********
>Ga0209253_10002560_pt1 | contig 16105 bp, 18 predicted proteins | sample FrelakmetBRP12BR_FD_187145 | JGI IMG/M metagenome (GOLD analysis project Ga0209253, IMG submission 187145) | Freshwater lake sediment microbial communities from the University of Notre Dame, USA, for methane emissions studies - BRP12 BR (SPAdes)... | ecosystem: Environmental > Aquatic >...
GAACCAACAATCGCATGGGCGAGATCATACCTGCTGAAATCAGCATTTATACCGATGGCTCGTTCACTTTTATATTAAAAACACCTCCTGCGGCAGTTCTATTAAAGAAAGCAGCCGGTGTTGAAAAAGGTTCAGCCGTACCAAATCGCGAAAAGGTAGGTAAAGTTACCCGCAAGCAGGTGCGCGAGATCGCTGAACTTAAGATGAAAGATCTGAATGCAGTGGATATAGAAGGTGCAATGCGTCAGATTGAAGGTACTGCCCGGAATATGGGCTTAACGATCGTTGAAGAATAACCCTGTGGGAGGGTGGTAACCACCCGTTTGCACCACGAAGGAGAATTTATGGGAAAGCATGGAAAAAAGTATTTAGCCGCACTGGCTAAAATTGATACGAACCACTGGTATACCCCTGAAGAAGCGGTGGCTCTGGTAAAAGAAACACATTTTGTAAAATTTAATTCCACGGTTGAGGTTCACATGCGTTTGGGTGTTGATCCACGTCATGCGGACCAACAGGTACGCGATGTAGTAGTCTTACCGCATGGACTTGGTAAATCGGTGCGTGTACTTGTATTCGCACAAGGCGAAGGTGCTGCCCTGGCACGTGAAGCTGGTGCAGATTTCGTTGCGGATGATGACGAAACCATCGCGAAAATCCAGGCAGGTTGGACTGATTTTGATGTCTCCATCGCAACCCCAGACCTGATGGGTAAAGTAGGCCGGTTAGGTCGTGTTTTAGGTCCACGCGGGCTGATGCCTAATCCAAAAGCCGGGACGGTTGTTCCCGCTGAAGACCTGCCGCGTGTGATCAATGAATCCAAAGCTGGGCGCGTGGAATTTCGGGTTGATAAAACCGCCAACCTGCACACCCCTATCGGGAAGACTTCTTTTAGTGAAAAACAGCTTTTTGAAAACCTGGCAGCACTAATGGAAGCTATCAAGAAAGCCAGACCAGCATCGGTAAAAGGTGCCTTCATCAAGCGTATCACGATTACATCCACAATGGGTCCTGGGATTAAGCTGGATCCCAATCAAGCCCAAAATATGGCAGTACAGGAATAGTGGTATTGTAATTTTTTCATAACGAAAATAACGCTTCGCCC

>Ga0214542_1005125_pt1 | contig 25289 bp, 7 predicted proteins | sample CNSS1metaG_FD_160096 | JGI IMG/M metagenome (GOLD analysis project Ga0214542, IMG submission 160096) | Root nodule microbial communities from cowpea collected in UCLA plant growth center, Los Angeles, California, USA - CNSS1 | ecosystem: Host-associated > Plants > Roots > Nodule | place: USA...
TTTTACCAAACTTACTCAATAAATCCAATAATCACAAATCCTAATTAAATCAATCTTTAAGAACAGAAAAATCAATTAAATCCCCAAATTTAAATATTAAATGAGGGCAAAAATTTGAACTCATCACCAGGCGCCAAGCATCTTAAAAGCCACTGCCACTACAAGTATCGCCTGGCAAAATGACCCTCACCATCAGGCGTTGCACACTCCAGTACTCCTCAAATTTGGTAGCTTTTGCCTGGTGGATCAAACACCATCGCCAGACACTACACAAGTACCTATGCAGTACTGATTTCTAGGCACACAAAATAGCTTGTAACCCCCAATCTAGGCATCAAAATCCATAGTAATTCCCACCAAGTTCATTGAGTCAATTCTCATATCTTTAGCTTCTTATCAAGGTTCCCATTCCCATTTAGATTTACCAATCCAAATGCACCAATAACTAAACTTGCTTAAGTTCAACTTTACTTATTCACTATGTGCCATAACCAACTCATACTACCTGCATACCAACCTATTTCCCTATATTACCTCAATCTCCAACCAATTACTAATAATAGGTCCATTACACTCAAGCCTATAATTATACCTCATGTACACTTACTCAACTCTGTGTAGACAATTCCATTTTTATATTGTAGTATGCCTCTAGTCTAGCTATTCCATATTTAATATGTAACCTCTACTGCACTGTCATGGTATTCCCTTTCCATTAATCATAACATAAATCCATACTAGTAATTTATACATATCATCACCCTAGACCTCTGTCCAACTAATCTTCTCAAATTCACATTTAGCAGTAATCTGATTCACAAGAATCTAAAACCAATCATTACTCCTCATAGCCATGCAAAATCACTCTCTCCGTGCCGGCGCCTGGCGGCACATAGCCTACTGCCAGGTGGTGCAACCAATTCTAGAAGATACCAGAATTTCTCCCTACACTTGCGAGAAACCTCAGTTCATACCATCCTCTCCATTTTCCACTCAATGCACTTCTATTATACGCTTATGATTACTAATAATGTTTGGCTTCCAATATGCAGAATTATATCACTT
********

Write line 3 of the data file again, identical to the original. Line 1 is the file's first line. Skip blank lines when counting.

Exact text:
>Ga0214542_1005125_pt1 | contig 25289 bp, 7 predicted proteins | sample CNSS1metaG_FD_160096 | JGI IMG/M metagenome (GOLD analysis project Ga0214542, IMG submission 160096) | Root nodule microbial communities from cowpea collected in UCLA plant growth center, Los Angeles, California, USA - CNSS1 | ecosystem: Host-associated > Plants > Roots > Nodule | place: USA...